Most of the tracks in Wipeout 64 feature mirrored layouts of circuits from select tracks in Wipeout and Wipeout XL, set in different locations. Some conversions are not perfectly accurate, as some corners were eased or cut entirely, elevations were changed, and there were no split track sections.
Wipeout 64 was developed by Liverpudlian developer Psygnosis. After rumors of a Wipeout being developed for Nintendo 64, Psygnosis officially announced Wipeout 64 on April 1998. Development began on February 1998 and took a total estimate amount of eight months to complete the game. Psygnosis originally intended to publish the game themselves with Sony Music Entertainment handling the distribution for Europe. However in September 199, Midway Games obtained publishing and distribution rights. It is a rare N64 title with noticeable load times, disguised by the request 'Please Wait', due to sound decompression times. Wipeout 64 utilized the N64's analogue stick, making ships more responsive than series predecessors. Rather than creating full-fledged sequel to Wipeout 2097, Psygnosis decided to use Wipeout 2097 and tweaked its design. Senior producer, Andy Satterthwaite stated that Wipeout 64 is a brand new game and not a port of its predecessor due to changing the game structure and adding in new race tracks and new features. During development, Psygnosis were impressed with the precision of the Nintendo 64 controller's control and were able to make the aircraft curve turns without sacrificing speed. One of the improvements that Psygnosis made from its predecessor is allowing the aircraft to hit the walls of the racetrack without stopping at a complete halt.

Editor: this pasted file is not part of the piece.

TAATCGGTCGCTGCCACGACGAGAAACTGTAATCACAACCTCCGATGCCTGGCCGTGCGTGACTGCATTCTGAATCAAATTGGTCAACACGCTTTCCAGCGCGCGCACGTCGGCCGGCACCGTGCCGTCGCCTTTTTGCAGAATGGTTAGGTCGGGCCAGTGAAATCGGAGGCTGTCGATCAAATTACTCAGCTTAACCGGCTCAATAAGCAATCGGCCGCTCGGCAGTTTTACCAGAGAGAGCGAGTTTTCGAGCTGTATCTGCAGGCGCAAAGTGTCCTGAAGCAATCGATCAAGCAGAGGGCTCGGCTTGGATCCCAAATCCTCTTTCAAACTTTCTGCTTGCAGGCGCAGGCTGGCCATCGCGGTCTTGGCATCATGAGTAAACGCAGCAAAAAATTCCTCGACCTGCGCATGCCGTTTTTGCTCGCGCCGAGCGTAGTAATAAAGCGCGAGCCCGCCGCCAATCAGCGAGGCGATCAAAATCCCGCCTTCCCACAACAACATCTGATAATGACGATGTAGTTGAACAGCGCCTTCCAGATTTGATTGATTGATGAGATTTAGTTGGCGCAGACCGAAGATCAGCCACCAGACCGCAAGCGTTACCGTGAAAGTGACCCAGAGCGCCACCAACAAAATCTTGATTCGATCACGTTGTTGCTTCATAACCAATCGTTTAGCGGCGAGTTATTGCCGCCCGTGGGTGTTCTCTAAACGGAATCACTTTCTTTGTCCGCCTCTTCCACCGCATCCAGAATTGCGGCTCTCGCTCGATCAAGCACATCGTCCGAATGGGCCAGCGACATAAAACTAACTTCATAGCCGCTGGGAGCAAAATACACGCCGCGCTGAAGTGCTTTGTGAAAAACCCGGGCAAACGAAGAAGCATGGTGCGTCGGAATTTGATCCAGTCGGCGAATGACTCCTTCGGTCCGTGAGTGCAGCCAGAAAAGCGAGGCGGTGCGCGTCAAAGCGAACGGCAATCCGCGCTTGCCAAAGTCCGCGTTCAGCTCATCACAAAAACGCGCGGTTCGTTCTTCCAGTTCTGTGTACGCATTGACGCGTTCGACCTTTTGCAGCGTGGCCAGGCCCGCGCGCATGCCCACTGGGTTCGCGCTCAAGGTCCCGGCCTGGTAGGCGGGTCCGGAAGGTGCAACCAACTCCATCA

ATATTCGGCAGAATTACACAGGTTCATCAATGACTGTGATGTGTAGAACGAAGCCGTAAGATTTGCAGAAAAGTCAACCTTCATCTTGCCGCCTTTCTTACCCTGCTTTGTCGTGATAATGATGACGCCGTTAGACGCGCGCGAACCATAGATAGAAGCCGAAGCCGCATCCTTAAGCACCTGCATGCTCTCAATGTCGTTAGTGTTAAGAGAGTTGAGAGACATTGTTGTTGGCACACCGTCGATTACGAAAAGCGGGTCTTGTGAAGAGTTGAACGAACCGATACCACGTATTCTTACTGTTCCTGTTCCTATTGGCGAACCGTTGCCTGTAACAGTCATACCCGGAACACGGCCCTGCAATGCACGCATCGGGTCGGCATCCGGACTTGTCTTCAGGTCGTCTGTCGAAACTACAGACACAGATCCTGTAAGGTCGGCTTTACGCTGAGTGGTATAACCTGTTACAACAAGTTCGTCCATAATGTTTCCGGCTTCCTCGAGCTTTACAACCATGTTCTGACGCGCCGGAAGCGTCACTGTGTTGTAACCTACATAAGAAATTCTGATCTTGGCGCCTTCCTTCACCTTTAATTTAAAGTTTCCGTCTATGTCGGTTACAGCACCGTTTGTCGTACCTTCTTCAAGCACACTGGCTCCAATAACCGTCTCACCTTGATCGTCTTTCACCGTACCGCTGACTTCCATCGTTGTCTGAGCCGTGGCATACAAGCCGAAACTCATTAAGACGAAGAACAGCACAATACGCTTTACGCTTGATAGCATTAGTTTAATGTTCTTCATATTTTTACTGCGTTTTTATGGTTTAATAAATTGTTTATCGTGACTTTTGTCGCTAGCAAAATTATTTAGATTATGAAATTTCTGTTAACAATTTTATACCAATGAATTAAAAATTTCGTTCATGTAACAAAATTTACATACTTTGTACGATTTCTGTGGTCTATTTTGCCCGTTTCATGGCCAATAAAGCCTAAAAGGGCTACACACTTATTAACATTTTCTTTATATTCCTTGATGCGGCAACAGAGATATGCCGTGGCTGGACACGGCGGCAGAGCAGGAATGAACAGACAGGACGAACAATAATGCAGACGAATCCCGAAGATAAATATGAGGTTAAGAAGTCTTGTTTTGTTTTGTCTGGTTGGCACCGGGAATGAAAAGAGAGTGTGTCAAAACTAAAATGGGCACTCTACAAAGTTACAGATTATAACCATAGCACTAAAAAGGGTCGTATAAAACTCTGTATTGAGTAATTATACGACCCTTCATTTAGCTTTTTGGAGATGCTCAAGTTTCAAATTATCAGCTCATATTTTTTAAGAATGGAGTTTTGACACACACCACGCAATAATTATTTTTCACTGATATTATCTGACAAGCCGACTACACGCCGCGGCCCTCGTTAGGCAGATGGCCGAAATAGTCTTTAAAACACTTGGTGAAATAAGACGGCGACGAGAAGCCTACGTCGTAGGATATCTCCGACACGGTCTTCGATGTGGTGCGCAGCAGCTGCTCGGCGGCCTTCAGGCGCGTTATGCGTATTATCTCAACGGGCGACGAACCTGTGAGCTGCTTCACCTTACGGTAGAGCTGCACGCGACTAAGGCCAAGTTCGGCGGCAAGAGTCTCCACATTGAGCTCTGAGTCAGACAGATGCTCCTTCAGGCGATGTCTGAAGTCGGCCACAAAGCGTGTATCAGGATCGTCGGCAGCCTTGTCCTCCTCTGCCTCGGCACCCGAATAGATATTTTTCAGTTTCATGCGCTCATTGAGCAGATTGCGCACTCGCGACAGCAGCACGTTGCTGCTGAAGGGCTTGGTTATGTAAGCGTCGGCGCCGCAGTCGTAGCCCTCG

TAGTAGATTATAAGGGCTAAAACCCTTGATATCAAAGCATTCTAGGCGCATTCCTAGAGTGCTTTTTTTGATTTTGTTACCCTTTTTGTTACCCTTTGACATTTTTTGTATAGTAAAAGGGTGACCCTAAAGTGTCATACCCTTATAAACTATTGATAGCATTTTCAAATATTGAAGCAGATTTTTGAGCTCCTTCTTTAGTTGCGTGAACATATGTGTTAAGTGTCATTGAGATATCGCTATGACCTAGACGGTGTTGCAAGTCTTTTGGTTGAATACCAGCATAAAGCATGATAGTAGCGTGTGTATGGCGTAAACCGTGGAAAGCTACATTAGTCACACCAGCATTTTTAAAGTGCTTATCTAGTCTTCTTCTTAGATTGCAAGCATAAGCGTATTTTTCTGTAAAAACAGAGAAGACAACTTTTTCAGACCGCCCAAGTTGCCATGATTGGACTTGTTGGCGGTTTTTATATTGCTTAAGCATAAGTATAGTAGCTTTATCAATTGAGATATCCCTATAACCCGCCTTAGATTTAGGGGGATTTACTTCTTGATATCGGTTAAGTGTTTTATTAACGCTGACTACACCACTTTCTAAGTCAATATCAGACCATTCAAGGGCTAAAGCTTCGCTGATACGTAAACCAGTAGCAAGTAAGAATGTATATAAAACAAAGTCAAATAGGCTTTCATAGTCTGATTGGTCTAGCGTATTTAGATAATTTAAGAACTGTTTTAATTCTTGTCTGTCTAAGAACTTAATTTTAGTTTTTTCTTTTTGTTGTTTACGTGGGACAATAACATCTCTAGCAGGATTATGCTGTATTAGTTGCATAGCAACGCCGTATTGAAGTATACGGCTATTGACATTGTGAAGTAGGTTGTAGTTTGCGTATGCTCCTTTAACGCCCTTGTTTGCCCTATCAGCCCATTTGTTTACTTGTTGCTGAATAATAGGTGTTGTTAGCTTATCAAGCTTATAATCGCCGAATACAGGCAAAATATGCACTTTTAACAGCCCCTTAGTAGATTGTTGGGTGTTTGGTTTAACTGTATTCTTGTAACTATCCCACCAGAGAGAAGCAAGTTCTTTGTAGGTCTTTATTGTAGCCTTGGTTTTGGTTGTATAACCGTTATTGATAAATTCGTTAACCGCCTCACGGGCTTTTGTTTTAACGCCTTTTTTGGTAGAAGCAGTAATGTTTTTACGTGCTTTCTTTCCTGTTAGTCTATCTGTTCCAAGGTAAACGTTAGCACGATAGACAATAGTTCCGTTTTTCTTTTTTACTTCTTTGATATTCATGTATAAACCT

Despite the limited capacity of a game cartridge, Wipeout 64 managed to fit nine music tracks, mostly by composers Rob Lord & Mark Bandola (credited as "PC MUSIC" in-game), with additional tracks by Fluke and Propellerheads. Unlike both of its predecessors, Psygnosis' in-house music team, CoLD SToRAGE, did not produce music for this game, although CoLD SToRAGE's works do make an appearance in future Wipeout games.
Race announcers bridge preceding Wipeouts and Wipeout 3 by having a male voice declare what weapons are about to be used against the player; a female voice welcomes players to the courses and announces in-race events and the result.
The game received mixed reviews among both considerable praise and criticism from critics. The game received an aggregate score of 84/100 from Metacritic. Reviewers were generally impressed with the innovation and complexity the game offered; mostly stating that Wipeout 64 had "everything a futuristic racer needs, a large variety of tracks, well designed craft, weapons, numerous game modes and speed".